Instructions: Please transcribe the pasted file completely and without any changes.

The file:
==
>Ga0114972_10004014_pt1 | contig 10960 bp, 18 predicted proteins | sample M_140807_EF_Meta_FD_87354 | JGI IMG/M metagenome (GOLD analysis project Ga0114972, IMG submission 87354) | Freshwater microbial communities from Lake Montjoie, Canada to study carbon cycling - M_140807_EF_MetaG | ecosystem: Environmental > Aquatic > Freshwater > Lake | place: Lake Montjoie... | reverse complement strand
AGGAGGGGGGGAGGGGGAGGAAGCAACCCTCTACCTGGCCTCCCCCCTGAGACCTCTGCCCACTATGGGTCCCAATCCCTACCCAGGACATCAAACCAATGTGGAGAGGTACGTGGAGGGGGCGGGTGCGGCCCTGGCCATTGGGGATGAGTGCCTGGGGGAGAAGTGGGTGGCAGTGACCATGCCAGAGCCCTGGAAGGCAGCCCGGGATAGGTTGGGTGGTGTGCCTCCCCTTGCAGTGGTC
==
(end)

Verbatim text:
>Ga0114972_10004014_pt1 | contig 10960 bp, 18 predicted proteins | sample M_140807_EF_Meta_FD_87354 | JGI IMG/M metagenome (GOLD analysis project Ga0114972, IMG submission 87354) | Freshwater microbial communities from Lake Montjoie, Canada to study carbon cycling - M_140807_EF_MetaG | ecosystem: Environmental > Aquatic > Freshwater > Lake | place: Lake Montjoie... | reverse complement strand
AGGAGGGGGGGAGGGGGAGGAAGCAACCCTCTACCTGGCCTCCCCCCTGAGACCTCTGCCCACTATGGGTCCCAATCCCTACCCAGGACATCAAACCAATGTGGAGAGGTACGTGGAGGGGGCGGGTGCGGCCCTGGCCATTGGGGATGAGTGCCTGGGGGAGAAGTGGGTGGCAGTGACCATGCCAGAGCCCTGGAAGGCAGCCCGGGATAGGTTGGGTGGTGTGCCTCCCCTTGCAGTGGTC